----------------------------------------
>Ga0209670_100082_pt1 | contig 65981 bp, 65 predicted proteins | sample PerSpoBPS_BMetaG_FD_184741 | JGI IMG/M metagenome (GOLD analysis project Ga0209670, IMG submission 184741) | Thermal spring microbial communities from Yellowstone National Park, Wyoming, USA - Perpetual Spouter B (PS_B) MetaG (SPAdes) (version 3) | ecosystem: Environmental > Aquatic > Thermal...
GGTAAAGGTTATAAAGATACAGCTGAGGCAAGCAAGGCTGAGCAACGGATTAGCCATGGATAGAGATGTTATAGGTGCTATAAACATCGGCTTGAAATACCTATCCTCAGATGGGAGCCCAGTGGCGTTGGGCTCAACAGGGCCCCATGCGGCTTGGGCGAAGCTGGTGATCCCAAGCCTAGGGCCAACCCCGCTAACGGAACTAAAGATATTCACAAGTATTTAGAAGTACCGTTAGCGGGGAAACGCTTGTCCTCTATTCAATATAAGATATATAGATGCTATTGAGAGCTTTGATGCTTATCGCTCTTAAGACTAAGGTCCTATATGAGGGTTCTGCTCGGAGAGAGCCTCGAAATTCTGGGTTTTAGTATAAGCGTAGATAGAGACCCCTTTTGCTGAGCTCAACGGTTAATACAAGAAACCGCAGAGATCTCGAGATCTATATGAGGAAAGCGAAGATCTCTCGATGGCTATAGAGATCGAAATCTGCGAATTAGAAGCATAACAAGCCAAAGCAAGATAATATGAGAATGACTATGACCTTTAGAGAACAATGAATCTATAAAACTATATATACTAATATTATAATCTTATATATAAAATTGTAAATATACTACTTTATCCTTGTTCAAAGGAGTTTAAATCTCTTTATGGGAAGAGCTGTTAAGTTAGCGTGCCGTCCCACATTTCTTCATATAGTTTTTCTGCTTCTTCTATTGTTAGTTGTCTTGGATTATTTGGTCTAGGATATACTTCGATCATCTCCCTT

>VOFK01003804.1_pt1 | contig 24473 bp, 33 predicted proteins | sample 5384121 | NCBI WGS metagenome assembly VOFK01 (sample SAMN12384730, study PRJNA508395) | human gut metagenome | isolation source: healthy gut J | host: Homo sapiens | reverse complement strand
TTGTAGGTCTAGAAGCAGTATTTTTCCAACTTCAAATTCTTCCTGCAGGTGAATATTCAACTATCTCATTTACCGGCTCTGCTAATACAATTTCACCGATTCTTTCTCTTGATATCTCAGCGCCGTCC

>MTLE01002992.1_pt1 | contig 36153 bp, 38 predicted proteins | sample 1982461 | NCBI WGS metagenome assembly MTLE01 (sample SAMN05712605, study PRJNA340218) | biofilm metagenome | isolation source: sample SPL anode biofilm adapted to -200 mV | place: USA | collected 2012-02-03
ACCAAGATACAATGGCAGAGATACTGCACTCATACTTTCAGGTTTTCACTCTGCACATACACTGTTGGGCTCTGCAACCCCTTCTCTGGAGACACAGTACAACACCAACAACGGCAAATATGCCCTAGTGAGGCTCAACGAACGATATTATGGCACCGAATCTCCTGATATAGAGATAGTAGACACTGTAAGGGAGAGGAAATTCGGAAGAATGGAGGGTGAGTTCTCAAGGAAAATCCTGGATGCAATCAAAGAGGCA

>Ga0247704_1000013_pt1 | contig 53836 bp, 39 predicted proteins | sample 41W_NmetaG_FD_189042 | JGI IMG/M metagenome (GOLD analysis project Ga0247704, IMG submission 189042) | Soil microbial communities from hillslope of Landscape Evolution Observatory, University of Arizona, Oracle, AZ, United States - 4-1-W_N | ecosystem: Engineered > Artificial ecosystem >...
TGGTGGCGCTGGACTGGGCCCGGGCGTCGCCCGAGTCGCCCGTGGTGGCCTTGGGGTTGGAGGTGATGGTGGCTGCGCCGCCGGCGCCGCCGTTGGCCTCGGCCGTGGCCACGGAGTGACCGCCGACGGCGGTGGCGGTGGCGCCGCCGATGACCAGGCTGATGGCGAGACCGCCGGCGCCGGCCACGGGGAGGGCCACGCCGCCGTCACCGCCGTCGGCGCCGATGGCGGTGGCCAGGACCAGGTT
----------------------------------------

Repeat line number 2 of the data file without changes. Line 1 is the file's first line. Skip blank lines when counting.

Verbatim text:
GGTAAAGGTTATAAAGATACAGCTGAGGCAAGCAAGGCTGAGCAACGGATTAGCCATGGATAGAGATGTTATAGGTGCTATAAACATCGGCTTGAAATACCTATCCTCAGATGGGAGCCCAGTGGCGTTGGGCTCAACAGGGCCCCATGCGGCTTGGGCGAAGCTGGTGATCCCAAGCCTAGGGCCAACCCCGCTAACGGAACTAAAGATATTCACAAGTATTTAGAAGTACCGTTAGCGGGGAAACGCTTGTCCTCTATTCAATATAAGATATATAGATGCTATTGAGAGCTTTGATGCTTATCGCTCTTAAGACTAAGGTCCTATATGAGGGTTCTGCTCGGAGAGAGCCTCGAAATTCTGGGTTTTAGTATAAGCGTAGATAGAGACCCCTTTTGCTGAGCTCAACGGTTAATACAAGAAACCGCAGAGATCTCGAGATCTATATGAGGAAAGCGAAGATCTCTCGATGGCTATAGAGATCGAAATCTGCGAATTAGAAGCATAACAAGCCAAAGCAAGATAATATGAGAATGACTATGACCTTTAGAGAACAATGAATCTATAAAACTATATATACTAATATTATAATCTTATATATAAAATTGTAAATATACTACTTTATCCTTGTTCAAAGGAGTTTAAATCTCTTTATGGGAAGAGCTGTTAAGTTAGCGTGCCGTCCCACATTTCTTCATATAGTTTTTCTGCTTCTTCTATTGTTAGTTGTCTTGGATTATTTGGTCTAGGATATACTTCGATCATCTCCCTT